The High Peace Council chairman who is visiting Indonesia will hold discussions with officials on a range of issues around the quest for peace.
Jakarta To Share Its Experiences With HPC Chief
The Chairman Afghanistan’s High Peace Council (HPC) Mohammad Karim Khalili is in Indonesia where he will hold discussions with high-ranking Indonesian officials including President Joko Widodo.
The Indonesian embassy in Kabul has said that the trip, from November 19 to 25, by the HPC delegates comes as part of the follow up meeting between President Ashraf Ghani and his Indonesian counterpart Widodo.
“The purpose of the visit is to have exchange of views and share lessons learnt, and reinforce both countries’ experience dealing with peace process, reconciliation efforts and reintegration mechanism. Indonesia could share its experiences dealing with armed conflict, such as in Aceh Province, and communal conflict such as in Ambon, Moluccas Province,” read a press release issued by the Indonesian embassy in Kabul.
The press release states that Indonesia as the world’s most populous Muslim nation has a deep-rooted historical friendship with Afghanistan and that Indonesia remains committed to supporting Afghanistan in its peace and reconciliation process.
On November 6, Indonesia's Foreign Affairs Minister Retno L.P Marsudi met with Ghani in Kabul where the two sides pledged to further enhance bilateral ties in all spheres between the two countries.
At the meeting, Ghani also stressed the need for closer ties between religious scholars from the two Muslim nations.
In addition, Ghani expressed his gratitude over what he described as Indonesia's support and cooperation with Afghanistan and said Indonesia has great expertise in a number of fields involving economic development and women empowerment, adding that his government hopes that Indonesia shares these skills with Afghanistan.
Meanwhile, the HPC’s visit comes at a time that the peace and reconciliation process between Afghanistan’s government and the Taliban has stalled – with no sign of a breakthrough in sight.
Back in October, representatives from more than 50 countries and international organizations attended the International Contact Group’s meeting in Moscow where they discussed the issues around the Afghan peace process and the peace talks with the Taliban.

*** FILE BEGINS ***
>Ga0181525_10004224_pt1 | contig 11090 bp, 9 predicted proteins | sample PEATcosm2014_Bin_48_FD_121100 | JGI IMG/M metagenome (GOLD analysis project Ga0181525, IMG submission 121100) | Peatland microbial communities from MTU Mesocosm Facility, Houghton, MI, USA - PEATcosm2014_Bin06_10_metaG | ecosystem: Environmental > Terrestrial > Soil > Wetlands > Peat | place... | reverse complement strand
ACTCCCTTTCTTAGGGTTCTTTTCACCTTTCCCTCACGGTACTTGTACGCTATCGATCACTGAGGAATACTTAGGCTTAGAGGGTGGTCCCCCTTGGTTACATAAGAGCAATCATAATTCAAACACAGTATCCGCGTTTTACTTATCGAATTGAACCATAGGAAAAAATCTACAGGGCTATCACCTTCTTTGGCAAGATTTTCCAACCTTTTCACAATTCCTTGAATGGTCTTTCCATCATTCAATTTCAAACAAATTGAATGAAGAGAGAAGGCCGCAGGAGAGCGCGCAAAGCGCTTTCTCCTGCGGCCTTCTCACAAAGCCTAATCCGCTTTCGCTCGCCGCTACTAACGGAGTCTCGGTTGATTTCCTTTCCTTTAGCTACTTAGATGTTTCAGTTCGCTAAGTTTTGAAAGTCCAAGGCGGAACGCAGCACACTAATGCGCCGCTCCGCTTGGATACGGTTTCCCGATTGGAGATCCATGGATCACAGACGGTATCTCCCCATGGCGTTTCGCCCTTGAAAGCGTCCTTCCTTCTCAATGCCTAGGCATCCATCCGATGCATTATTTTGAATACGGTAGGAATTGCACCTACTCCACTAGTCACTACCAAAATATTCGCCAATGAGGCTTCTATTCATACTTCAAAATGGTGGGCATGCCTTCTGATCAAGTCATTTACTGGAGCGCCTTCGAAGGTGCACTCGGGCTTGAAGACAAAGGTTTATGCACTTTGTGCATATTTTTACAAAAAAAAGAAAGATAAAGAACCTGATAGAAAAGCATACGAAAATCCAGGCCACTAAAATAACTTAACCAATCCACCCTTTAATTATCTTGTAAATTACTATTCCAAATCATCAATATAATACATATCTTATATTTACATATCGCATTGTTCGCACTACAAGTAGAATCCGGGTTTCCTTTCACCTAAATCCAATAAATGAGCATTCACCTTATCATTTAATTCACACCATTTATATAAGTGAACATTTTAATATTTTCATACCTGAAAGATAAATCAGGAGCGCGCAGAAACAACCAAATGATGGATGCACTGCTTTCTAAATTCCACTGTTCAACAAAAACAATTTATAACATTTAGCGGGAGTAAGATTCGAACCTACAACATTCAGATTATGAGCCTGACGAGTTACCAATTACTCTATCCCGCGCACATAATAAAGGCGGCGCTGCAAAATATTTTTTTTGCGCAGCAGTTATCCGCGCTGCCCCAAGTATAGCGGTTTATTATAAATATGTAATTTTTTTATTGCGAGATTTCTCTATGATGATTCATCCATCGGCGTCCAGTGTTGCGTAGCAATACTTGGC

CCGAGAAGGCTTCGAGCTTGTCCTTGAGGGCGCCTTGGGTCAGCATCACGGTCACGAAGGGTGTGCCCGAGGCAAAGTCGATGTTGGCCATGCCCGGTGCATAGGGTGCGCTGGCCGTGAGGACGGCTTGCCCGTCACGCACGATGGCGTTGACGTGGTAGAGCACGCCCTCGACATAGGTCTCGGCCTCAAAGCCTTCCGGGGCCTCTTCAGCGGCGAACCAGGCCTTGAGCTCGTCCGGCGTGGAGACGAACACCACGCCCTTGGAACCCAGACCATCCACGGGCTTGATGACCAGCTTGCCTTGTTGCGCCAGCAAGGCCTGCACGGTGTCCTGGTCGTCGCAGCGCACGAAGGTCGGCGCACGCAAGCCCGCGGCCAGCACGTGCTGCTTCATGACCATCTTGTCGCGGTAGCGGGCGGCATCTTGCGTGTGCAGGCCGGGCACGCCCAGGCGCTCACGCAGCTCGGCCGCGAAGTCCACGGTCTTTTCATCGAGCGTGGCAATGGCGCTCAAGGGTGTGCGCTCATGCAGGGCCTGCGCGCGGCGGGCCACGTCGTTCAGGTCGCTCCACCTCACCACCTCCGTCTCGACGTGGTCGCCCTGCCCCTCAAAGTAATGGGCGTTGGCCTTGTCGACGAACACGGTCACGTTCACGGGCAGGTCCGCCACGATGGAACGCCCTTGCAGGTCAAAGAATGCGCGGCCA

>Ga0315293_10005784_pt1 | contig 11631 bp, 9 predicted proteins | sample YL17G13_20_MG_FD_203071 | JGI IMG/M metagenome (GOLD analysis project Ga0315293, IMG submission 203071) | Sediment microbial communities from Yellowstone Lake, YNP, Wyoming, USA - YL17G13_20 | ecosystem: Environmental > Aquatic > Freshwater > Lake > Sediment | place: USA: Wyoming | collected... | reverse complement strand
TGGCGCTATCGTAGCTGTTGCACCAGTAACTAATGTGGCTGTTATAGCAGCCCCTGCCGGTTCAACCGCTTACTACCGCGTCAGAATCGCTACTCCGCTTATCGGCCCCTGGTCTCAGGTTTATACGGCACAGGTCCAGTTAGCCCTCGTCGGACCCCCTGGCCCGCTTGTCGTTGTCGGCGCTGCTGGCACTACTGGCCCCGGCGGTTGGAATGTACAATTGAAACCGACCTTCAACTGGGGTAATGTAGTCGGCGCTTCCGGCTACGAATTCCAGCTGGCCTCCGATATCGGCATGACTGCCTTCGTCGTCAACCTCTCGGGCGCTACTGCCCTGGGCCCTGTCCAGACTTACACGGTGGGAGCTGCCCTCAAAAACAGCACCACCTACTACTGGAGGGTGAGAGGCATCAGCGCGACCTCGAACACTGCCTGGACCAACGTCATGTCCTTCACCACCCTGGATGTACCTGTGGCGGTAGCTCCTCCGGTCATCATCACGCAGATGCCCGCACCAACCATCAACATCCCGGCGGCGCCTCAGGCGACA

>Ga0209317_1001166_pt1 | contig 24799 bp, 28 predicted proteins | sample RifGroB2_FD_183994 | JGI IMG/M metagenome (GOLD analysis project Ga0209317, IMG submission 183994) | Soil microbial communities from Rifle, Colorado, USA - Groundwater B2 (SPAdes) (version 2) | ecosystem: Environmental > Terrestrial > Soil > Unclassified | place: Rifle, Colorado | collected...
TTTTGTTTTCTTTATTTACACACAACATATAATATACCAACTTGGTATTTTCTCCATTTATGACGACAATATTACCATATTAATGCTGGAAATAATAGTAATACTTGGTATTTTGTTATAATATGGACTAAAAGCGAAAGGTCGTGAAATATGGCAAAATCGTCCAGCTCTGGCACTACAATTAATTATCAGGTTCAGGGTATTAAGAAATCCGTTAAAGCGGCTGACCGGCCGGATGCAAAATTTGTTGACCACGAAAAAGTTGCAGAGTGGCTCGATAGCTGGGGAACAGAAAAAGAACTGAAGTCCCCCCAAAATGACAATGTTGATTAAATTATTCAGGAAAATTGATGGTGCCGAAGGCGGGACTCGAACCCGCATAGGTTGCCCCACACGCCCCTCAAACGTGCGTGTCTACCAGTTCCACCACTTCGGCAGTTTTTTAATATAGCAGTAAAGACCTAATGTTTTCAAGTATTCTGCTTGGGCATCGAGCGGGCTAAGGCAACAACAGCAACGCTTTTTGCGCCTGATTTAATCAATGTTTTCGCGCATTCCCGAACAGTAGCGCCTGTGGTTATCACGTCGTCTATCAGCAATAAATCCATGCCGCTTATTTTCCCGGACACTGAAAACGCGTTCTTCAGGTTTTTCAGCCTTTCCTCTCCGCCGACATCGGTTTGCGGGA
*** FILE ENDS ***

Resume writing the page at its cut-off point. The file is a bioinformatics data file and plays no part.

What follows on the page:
Similar rounds of peace talks meetings were also held in Islamabad including several rounds of Quadrilateral Coordination Group (QCG) which is held between representatives from Afghanistan, Pakistan, the United States, and China. However none of the meetings yielded positive results regarding peace.
In an attempt to revive the peace process between the Afghan government and the Taliban, the first meeting of the Afghanistan-Pakistan-United States-China Quadrilateral Coordination Group (QCG) was held in the Pakistani capital Islamabad on January 11 last year. The group included Afghan Deputy Foreign Minister Hekmat Khalil Karzai, Pakistan’s Foreign Secretary Aizaz Ahmad Chaudhry, US Special Representative for Afghanistan and Pakistan Ambassador Richard G. Olson and China’s Special Envoy for Afghanistan Ambassador Deng Xijun.
But Afghan officials have constantly blamed Pakistan for doing nothing to persuade the Taliban group to endorse purposeful peace negotiation talks with the Afghan government. But Pakistan insists that it was doing enough to secure Afghanistan.
This latest visit also comes amid the Taliban’s ramped up war efforts against the Afghan security and defense forces across the country. As a result civilian casualties have been on the rise in the war-ravaged nation.
Civilian toll on rise
A recent report by the United Nations indicates that 8,019 civilians including women and children were killed and wounded in the Afghan conflict in the first nine months of this year.
The report also says anti-government armed groups are responsible for the 64 percent of the casualties while the Afghan government affiliated forces are responsible for 20 percent of the civilian deaths.
The report shows that civilian casualties in airstrikes have increased by 50 percent during the past nine months.
According to the report, 2,640 civilians were killed and 5,379 others were wounded as a result of violence, conflicts and airstrikes.